As Virginia Mennonite Conference works among the debates affecting Mennonite Church USA (and many other denominations) over same-gender relationships in the church, one of the unexpected themes to emerge from Winter Delegate Session on February 7 was hopefulness.
It may not be easy to see a path forward when 50% of credentialed persons responding to an August 2014 survey of Mennonite Church USA leaders support “progressive” positions on inclusion of
LGBTQ persons in church membership, and 50% support “traditional” positions, those aligning with statements on marriage and church membership in the Confession of Faith in a Mennonite Perspective (1995).
But as analysis of the survey data found, there is a “glue” that holds us together fairly strongly: VMC seems to rank especially high in its sense of identity, its level of healthy interdependence among congregations, and its ability to provide avenues for shared projects, such as missions and relief, that brings diverse people together.
There is also evidence of a relatively high satisfaction with VMC services and a relatively large “middle” of persons (79%) who desire to live together in unity. Delegates were seated at tables with a diversity of voices and engaged several questions respectfully, hearing from each person.
Clyde G. Kratz, Executive Conference Minister, leads a prayer for Conrad Kanagy before his presentation to the delegates. Photo: Jon Trotter
Executive Conference Minister Clyde Kratz welcomed the delegates and introduced Conrad Kanagy, associate professor of sociology at Elizabethtown College, staff member of Lancaster Mennonite Conference, and a Mennonite pastor with a gift for analyzing sociological data from a spiritual perspective. Kanagy led the morning session at Waynesboro Mennonite Church, assessing the survey of Mennonite Church USA credentialed leaders, 66.2% (1,323) of whom responded. Of that number, 60.4% (799) are in congregational assignments.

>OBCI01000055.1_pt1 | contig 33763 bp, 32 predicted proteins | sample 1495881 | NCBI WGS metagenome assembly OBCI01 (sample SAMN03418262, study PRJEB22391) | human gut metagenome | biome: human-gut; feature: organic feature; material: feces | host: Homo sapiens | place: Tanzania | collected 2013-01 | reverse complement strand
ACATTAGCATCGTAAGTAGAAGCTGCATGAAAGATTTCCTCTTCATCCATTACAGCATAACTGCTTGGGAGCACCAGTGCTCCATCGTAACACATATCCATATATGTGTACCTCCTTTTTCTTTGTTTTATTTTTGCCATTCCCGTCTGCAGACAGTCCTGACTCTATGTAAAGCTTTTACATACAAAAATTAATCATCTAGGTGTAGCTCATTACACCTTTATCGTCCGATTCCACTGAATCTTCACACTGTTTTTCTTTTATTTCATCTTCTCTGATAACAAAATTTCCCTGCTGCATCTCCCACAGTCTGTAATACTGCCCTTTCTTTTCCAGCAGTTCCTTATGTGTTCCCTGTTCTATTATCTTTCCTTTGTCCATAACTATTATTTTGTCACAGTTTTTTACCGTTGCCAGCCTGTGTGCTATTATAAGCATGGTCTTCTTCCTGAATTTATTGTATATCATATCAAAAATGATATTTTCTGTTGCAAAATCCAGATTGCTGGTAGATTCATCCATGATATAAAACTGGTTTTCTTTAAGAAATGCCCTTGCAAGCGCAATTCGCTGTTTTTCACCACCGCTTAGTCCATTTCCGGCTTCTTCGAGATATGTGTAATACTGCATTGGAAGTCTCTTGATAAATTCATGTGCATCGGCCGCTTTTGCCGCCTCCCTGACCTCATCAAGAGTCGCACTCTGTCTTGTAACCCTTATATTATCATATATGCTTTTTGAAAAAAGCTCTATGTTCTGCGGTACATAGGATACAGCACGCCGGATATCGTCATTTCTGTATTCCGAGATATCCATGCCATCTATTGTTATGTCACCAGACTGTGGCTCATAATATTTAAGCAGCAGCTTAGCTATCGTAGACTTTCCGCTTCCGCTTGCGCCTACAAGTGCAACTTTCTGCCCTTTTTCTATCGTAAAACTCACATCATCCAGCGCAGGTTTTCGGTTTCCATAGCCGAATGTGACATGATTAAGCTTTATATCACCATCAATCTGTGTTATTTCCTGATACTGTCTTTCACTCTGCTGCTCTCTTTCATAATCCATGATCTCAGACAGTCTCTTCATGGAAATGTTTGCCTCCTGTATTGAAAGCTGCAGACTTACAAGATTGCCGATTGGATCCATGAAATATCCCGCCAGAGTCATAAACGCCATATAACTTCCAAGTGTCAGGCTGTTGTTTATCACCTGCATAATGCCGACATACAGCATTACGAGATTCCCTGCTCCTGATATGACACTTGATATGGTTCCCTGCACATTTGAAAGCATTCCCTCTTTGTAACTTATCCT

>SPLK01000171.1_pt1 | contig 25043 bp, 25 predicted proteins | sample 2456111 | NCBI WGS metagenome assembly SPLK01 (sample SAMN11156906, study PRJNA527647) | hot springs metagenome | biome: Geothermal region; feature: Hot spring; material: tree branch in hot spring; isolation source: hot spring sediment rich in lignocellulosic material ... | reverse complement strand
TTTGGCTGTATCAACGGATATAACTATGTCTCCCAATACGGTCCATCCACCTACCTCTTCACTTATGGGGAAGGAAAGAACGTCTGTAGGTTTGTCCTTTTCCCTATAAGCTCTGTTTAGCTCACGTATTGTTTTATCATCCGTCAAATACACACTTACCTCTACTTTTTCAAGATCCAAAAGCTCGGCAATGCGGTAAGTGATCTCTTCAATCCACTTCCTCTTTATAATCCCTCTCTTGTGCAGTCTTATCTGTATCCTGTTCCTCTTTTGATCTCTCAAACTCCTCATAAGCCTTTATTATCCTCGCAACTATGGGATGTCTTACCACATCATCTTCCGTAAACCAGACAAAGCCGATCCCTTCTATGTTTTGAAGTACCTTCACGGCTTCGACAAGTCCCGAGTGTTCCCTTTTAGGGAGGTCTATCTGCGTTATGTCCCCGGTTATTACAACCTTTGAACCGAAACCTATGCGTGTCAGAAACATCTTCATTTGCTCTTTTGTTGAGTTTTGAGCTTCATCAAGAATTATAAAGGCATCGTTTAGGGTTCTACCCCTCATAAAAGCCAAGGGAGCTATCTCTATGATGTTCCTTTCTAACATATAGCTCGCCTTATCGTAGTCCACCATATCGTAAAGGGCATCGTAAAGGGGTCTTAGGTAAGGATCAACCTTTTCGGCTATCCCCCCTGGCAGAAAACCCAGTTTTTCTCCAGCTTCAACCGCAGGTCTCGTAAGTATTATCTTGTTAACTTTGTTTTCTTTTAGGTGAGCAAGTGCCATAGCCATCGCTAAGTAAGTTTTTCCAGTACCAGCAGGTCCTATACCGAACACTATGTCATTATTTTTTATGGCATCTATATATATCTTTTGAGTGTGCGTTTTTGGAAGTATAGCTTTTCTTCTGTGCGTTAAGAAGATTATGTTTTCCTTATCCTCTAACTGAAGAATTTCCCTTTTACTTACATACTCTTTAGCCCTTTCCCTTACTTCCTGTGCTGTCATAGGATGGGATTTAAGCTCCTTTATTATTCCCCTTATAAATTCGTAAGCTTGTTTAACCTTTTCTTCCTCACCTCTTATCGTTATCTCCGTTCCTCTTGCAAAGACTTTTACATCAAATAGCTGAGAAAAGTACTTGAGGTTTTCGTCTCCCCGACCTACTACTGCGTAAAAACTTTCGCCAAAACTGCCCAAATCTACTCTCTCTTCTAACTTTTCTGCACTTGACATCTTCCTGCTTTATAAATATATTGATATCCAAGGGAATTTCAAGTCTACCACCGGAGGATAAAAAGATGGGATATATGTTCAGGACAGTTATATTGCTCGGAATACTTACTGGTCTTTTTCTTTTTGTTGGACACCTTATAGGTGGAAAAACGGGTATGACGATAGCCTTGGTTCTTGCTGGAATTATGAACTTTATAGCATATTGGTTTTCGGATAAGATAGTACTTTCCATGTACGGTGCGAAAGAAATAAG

One hundred and twenty-nine Virginia Conference leaders responded, of whom 70 (54.3%) are in congregational assignments, the remainder being in other assignments or retired. The purpose of the survey was “to provide feedback about a variety of benefits ranging from broader affiliation to denominational and agency services, beliefs about homosexuality and same-sex relations, and alternative organizational arrangements for the denomination.”
Kanagy began by providing an opportunity for a brief table discussion responding to Philippians 2:1-11.
“The goal of the day is for each participant to lay aside personal views on sexuality and concentrate on understanding those around the table. My assumptions are tentative; we are all learning together and from one another. I am pretty sure that most of us are not going to change our views about human sexuality,” he said.
He shared that our views on sexuality do not stand alone but are also reflected in our views on other issues. Each of us comes from particular cultural streams, but there are two broader general narratives; and this issue has become paramount because it taps into personal and social areas (such as family, religion, cultural identity) at a deep level. These cultural streams also shape our theology: our understandings of Jesus, scriptural authority, mission, evangelism, personal piety, and commitment to nonviolence among other things. Delegates were asked, “What do we do with Jesus?”
While many demographics parallel the larger church, Virginia leaders are slightly older, slightly more male, more highly educated and more urban than Mennonite Church USA as a whole.
After Kanagy’s presentation, delegates enjoyed lunch and had an afternoon business meeting with reports from the Executive Conference Minister, the Gifts & Appointments Committee, and Virginia Mennonite Missions, with delegates tasked with discernment and feedback on proposed Core Values and Guiding Principles for the agency.